Bluefield Daily Telegraph, Bluefield, WV

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January 21, 2013

One year later: Truancy on the decline

PRINCETON — Nearly one year after the Mercer County School system and local judges partnered together to combat truancy, officials said they are seeing a large increase in school attendance.

The program began in January of last year as a partnership between the local school system, judicial system and the Department of Health and Human Resources to reduce school truancy rates. Recently, 80 new offenders were added to the truancy program bringing the total number of students between sixth and 12th grade in the program to 193.

Since the program began, Circuit Court Chief Judge Omar Aboulhosn said truancy among students between sixth to 12th grade in the program has fallen by 85 percent and the truancy rates of kindergarten through fifth-grade students in the program has fallen by 86 percent.

“In general, the statistics seem to have been proven true,” Aboulhosn said. “We have had about an 80-percent reduction for children in the truancy program. Kids who come into the program were missing in excess of five days a month in a month where there were only 20 or 22 school days. The program seems to be working. I think school administrators will tell you they are seeing a decline in the number of students missing class or coming in late.”

In addition to reducing truancy rates, Aboulhosn said the program is also helping students solve deeper issues they may be facing.

“We see truancy is often related to mental health issues, family dynamics, drugs and we are finding out these issues are all components of truancy,” Aboulhosn said. “These are really difficult cases. They take up a whole lot of time in dealing with these cases for us, probation officers. We are dealing with a lifetime of issues in these cases and trying to resolve them. A lifetime of family problems, drug abuse and mental health problems are culminating in this one case. It takes a lot of time and energy, but ultimately we think it’s worth it.”

Aboulhosn said he, Saddler and probation officers have to get tough to get their message across in some instances.

“Being on probation is not a cake walk,” he said. “Their Facebook accounts are monitored. They lose some privacy and independence. They have curfews. I have taken game systems from kids, taken cell phones from kids because those were problems on probation for the kids. We have sent 10 to 15 percent of the kids to residential placement to get their education and services they need. Hopefully, being under the influence of probation officers will help these kids. Having these officers supervise them and be on top of them motivates these kids to go to school. There is a lot you have to fix in a short period of time.”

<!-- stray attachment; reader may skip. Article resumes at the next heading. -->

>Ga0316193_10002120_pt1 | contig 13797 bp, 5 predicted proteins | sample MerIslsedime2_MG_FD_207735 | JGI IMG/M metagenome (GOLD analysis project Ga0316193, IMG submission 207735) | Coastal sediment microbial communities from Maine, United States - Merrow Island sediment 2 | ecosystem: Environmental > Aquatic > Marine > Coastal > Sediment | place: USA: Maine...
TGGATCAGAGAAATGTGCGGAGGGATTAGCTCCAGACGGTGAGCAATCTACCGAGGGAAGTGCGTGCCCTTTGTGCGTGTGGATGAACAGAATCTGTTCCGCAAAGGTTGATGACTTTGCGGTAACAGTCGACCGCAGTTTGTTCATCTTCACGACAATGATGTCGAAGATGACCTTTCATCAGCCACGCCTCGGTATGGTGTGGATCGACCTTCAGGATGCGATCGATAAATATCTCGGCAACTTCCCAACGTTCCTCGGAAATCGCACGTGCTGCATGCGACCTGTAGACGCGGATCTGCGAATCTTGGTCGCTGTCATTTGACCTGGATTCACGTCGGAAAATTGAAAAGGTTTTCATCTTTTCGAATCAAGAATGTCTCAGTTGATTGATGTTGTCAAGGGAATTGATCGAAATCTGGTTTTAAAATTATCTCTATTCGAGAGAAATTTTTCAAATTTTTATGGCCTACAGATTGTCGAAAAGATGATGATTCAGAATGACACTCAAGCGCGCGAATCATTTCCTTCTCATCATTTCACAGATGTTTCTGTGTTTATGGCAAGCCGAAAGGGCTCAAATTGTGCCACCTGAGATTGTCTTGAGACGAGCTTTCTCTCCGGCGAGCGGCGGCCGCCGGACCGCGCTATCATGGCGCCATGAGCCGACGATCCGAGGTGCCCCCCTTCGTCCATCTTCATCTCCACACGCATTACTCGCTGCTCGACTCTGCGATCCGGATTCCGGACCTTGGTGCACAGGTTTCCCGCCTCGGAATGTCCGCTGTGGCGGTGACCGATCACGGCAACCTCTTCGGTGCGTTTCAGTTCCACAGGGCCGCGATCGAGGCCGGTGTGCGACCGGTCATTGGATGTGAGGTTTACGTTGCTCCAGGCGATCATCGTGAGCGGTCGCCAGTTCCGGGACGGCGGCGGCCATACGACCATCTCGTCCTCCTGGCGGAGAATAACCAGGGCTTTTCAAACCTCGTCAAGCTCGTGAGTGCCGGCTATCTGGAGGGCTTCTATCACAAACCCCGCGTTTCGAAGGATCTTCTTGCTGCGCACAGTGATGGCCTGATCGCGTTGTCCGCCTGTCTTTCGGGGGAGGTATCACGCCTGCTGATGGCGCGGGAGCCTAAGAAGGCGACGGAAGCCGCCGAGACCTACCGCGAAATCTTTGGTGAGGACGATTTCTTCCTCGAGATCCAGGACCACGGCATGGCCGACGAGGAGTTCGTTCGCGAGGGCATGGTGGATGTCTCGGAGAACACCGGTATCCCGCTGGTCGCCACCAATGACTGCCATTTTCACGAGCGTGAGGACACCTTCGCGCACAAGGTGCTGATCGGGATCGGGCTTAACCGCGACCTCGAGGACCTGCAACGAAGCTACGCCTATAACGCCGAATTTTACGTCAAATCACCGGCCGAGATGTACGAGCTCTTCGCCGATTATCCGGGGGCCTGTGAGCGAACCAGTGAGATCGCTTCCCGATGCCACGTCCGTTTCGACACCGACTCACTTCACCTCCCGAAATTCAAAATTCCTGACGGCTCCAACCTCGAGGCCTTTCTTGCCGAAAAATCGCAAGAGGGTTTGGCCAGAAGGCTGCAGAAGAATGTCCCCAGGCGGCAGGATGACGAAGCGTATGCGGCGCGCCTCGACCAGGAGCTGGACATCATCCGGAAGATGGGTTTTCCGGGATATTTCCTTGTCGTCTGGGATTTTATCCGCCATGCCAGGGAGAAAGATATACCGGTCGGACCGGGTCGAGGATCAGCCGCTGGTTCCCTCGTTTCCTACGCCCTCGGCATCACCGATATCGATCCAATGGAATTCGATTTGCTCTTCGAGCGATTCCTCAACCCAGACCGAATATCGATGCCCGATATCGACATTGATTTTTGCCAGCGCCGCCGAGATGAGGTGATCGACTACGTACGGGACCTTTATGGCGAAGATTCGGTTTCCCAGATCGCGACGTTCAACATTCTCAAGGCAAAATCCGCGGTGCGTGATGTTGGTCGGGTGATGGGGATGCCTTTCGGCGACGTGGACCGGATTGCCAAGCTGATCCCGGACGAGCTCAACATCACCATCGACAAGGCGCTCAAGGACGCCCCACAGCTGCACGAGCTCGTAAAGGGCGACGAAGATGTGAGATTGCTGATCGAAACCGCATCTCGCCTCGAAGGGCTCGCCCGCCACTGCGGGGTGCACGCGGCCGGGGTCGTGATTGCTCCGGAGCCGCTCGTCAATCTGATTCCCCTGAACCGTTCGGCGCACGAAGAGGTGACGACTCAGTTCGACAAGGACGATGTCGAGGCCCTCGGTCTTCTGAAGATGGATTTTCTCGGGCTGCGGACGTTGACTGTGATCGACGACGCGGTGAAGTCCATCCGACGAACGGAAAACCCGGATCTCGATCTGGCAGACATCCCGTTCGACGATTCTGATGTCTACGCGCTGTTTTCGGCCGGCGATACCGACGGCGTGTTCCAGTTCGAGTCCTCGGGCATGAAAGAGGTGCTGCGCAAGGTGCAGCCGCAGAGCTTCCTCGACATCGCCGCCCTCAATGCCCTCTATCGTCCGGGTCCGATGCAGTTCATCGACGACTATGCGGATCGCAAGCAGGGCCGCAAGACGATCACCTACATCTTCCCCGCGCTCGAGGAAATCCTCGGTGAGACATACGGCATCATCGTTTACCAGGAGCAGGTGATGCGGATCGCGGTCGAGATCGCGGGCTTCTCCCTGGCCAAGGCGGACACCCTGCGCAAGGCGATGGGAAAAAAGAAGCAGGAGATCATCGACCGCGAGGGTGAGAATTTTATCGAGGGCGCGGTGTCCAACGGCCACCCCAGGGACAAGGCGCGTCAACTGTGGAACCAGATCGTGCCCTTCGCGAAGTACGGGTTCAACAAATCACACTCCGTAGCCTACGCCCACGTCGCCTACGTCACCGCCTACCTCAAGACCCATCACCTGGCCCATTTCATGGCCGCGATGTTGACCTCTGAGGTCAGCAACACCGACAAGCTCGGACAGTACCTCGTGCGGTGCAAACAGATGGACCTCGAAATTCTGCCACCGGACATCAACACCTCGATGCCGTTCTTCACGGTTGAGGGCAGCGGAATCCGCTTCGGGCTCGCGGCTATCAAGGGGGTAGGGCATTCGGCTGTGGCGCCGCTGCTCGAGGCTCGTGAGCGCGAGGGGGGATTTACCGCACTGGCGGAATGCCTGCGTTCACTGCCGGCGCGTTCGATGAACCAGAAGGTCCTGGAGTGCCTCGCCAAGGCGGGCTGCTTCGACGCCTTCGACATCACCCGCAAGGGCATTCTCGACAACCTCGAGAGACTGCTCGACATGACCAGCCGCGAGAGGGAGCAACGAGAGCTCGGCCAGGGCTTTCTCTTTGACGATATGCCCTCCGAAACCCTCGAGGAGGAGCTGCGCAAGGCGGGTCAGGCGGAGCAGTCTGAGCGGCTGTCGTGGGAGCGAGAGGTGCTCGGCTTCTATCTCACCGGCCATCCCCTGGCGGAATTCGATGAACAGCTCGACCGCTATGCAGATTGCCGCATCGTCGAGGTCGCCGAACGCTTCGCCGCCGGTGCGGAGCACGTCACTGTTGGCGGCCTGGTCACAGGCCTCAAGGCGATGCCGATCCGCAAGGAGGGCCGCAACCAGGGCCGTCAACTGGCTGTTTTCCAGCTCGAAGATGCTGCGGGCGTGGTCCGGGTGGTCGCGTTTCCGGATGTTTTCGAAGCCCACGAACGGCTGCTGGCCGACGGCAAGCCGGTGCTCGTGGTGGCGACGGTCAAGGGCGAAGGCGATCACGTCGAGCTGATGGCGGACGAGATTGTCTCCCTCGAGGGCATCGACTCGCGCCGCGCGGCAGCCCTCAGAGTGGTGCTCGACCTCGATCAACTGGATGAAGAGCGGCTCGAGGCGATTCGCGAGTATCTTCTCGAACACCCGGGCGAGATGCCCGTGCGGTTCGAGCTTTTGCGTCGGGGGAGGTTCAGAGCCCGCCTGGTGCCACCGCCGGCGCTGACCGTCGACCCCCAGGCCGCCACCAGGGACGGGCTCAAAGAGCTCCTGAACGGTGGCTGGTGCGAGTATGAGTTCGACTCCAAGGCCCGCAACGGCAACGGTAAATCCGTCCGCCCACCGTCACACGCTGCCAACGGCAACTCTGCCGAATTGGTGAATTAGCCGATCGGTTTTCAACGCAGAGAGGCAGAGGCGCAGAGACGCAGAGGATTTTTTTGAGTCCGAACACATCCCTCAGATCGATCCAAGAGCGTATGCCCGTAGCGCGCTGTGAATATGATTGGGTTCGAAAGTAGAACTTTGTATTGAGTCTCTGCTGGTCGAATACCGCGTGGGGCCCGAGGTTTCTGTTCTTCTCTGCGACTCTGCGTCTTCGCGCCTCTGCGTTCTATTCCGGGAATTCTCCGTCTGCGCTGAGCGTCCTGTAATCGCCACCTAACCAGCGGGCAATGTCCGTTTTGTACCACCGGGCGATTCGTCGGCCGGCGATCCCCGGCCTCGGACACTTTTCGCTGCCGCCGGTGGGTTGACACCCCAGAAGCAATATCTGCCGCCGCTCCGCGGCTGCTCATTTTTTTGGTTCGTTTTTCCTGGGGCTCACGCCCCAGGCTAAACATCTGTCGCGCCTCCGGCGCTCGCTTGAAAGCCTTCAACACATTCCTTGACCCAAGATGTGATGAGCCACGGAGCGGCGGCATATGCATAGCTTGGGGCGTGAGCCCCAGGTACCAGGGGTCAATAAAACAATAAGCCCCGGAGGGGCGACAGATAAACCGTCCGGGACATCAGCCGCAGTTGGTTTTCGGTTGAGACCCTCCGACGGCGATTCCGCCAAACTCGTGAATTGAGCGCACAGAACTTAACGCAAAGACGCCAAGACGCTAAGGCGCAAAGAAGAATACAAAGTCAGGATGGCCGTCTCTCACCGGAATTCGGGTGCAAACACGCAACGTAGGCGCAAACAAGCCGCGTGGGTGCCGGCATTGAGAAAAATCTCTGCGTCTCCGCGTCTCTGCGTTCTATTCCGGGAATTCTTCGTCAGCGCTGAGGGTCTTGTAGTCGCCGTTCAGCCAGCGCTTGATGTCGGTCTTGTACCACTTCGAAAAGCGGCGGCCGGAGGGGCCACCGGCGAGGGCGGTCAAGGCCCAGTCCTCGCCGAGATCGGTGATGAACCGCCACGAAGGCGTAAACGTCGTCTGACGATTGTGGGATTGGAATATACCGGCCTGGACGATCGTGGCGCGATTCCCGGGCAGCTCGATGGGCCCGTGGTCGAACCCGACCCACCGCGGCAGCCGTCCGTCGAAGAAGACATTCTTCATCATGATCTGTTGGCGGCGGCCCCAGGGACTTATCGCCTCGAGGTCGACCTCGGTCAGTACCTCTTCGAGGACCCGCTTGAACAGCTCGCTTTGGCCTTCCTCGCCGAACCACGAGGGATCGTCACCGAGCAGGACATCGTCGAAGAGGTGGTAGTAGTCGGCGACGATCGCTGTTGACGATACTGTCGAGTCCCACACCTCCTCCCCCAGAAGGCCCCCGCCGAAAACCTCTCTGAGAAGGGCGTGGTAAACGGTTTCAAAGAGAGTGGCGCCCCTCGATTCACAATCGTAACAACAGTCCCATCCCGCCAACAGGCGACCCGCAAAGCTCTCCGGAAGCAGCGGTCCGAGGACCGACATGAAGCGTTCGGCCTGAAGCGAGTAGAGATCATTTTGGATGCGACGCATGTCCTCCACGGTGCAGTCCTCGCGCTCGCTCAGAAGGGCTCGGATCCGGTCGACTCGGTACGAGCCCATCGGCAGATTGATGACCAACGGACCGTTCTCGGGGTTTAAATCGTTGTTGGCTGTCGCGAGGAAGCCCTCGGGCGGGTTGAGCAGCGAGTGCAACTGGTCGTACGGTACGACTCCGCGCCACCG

Kellan Sarles, public information specialist with the Mercer County School system, said principals, counselors and teachers are also seeing success with the program.

“I know in many cases our principals and counselors have seen a lot of improvement,” Sarles said. “Our teachers are all on board with this program. Teachers have to put in some extra time to make sure their attendance records are correct and updated. They are taking time to talk with probation officers and make sure these students are showing up for class.”

Sarles said a wide network of teachers, school officials, judges and probation officers are working together to make the program a success.

“The program is working thanks to our attendance directors Russell Lippencott and Ruth Ann Hines, and Judges Omar Aboulhosn and William Saddler,” Sarles said. “It has really been a crusade for them to try and circumvent these same students from appearing in the courtroom as an adult. It really is an awakening to walk through the halls of the courthouse and see these children and parents sitting in the halls. It is a reminder that school attendance is the law.”

Aboulhosn said the ultimate goal is to give local students the best future possible.

“The goal is for the them to get their high school diploma or GED diploma,” he said. “We want them all to graduate high school. Some of these kids are about to age out of high school, so we encourage them to get their GED. We have had a lot of success stories where kids have stayed in school, gotten their diploma and said thank you to us for keeping them in school. We hope we can make an impact. That impact may be 10 years down the road, but we want to see an impact to reduce the jail population by keeping these kids in school.”

— Contact Kate Coil at

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